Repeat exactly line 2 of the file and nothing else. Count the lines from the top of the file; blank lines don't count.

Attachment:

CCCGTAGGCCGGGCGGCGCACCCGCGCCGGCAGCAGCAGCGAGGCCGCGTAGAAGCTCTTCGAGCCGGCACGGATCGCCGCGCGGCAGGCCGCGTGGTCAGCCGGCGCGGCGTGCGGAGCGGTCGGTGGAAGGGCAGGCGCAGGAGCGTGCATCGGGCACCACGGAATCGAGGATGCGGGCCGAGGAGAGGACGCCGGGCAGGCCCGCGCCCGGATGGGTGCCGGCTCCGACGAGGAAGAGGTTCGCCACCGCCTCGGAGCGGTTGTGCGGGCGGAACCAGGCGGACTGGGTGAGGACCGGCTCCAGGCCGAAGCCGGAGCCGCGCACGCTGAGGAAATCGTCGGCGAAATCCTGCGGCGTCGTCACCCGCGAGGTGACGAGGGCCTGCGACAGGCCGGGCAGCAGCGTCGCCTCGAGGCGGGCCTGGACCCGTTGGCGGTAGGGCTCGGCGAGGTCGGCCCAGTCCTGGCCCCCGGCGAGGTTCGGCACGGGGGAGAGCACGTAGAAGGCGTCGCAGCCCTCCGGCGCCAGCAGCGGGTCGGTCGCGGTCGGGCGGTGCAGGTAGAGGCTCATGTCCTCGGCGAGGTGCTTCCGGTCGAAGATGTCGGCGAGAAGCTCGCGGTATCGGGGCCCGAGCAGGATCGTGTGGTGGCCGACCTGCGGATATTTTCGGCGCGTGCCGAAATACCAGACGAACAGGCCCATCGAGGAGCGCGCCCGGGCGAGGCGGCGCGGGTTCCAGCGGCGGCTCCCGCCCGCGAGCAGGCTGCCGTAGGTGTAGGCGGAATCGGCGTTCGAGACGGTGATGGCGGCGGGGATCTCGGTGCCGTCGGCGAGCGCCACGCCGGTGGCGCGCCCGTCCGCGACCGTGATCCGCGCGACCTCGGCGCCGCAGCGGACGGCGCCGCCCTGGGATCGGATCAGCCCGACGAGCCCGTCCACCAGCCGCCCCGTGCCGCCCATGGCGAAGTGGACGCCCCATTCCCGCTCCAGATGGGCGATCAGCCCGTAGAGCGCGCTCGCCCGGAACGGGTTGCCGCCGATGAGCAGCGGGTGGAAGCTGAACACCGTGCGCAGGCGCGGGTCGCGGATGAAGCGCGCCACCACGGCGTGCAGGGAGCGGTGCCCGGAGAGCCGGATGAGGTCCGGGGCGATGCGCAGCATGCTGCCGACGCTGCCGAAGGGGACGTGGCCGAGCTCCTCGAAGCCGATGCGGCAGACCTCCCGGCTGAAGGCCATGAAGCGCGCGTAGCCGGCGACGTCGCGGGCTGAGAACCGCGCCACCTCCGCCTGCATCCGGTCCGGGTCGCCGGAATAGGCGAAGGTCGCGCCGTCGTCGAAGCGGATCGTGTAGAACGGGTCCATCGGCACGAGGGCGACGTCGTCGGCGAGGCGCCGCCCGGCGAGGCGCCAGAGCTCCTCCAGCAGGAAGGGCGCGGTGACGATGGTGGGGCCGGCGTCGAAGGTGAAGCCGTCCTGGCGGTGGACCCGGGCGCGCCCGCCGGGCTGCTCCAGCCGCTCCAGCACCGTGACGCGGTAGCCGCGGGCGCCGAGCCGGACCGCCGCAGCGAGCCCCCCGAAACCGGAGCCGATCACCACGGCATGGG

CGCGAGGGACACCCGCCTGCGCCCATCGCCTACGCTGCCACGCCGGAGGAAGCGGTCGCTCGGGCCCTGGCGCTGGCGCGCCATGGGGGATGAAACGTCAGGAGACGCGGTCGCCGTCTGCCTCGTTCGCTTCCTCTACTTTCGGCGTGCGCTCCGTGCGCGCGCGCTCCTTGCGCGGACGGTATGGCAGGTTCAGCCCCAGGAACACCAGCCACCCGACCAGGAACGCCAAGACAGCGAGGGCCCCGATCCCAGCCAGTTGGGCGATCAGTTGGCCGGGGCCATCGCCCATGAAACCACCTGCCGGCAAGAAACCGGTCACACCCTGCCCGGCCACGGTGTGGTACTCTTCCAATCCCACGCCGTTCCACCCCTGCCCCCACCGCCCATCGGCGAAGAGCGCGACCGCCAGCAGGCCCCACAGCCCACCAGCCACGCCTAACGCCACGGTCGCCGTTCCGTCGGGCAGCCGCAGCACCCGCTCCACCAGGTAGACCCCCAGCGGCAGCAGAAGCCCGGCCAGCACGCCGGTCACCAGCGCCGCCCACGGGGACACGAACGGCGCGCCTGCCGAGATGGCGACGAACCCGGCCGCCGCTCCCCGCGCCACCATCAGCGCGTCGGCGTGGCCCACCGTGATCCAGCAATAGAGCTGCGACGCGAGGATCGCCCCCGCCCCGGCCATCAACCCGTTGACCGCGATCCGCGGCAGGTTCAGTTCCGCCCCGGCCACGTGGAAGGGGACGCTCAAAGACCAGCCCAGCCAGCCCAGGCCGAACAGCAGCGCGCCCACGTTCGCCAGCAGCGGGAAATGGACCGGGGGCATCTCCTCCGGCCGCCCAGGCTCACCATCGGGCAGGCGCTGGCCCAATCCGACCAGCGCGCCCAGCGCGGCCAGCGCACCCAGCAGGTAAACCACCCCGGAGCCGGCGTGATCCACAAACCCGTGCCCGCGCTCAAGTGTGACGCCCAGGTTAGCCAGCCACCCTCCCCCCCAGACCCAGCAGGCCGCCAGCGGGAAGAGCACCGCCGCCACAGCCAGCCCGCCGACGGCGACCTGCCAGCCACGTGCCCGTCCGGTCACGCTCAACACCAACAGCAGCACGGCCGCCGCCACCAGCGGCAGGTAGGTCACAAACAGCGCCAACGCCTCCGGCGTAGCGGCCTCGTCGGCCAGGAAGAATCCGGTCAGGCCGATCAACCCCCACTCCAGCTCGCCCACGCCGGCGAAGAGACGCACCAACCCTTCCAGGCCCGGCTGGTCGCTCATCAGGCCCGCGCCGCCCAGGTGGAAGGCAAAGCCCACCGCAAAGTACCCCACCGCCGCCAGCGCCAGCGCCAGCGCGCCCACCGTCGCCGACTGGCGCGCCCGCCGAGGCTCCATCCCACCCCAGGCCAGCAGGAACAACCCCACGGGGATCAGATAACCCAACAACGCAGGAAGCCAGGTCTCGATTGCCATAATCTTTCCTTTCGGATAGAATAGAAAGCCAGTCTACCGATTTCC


CGCGAGGGACACCCGCCTGCGCCCATCGCCTACGCTGCCACGCCGGAGGAAGCGGTCGCTCGGGCCCTGGCGCTGGCGCGCCATGGGGGATGAAACGTCAGGAGACGCGGTCGCCGTCTGCCTCGTTCGCTTCCTCTACTTTCGGCGTGCGCTCCGTGCGCGCGCGCTCCTTGCGCGGACGGTATGGCAGGTTCAGCCCCAGGAACACCAGCCACCCGACCAGGAACGCCAAGACAGCGAGGGCCCCGATCCCAGCCAGTTGGGCGATCAGTTGGCCGGGGCCATCGCCCATGAAACCACCTGCCGGCAAGAAACCGGTCACACCCTGCCCGGCCACGGTGTGGTACTCTTCCAATCCCACGCCGTTCCACCCCTGCCCCCACCGCCCATCGGCGAAGAGCGCGACCGCCAGCAGGCCCCACAGCCCACCAGCCACGCCTAACGCCACGGTCGCCGTTCCGTCGGGCAGCCGCAGCACCCGCTCCACCAGGTAGACCCCCAGCGGCAGCAGAAGCCCGGCCAGCACGCCGGTCACCAGCGCCGCCCACGGGGACACGAACGGCGCGCCTGCCGAGATGGCGACGAACCCGGCCGCCGCTCCCCGCGCCACCATCAGCGCGTCGGCGTGGCCCACCGTGATCCAGCAATAGAGCTGCGACGCGAGGATCGCCCCCGCCCCGGCCATCAACCCGTTGACCGCGATCCGCGGCAGGTTCAGTTCCGCCCCGGCCACGTGGAAGGGGACGCTCAAAGACCAGCCCAGCCAGCCCAGGCCGAACAGCAGCGCGCCCACGTTCGCCAGCAGCGGGAAATGGACCGGGGGCATCTCCTCCGGCCGCCCAGGCTCACCATCGGGCAGGCGCTGGCCCAATCCGACCAGCGCGCCCAGCGCGGCCAGCGCACCCAGCAGGTAAACCACCCCGGAGCCGGCGTGATCCACAAACCCGTGCCCGCGCTCAAGTGTGACGCCCAGGTTAGCCAGCCACCCTCCCCCCCAGACCCAGCAGGCCGCCAGCGGGAAGAGCACCGCCGCCACAGCCAGCCCGCCGACGGCGACCTGCCAGCCACGTGCCCGTCCGGTCACGCTCAACACCAACAGCAGCACGGCCGCCGCCACCAGCGGCAGGTAGGTCACAAACAGCGCCAACGCCTCCGGCGTAGCGGCCTCGTCGGCCAGGAAGAATCCGGTCAGGCCGATCAACCCCCACTCCAGCTCGCCCACGCCGGCGAAGAGACGCACCAACCCTTCCAGGCCCGGCTGGTCGCTCATCAGGCCCGCGCCGCCCAGGTGGAAGGCAAAGCCCACCGCAAAGTACCCCACCGCCGCCAGCGCCAGCGCCAGCGCGCCCACCGTCGCCGACTGGCGCGCCCGCCGAGGCTCCATCCCACCCCAGGCCAGCAGGAACAACCCCACGGGGATCAGATAACCCAACAACGCAGGAAGCCAGGTCTCGATTGCCATAATCTTTCCTTTCGGATAGAATAGAAAGCCAGTCTACCGATTTCC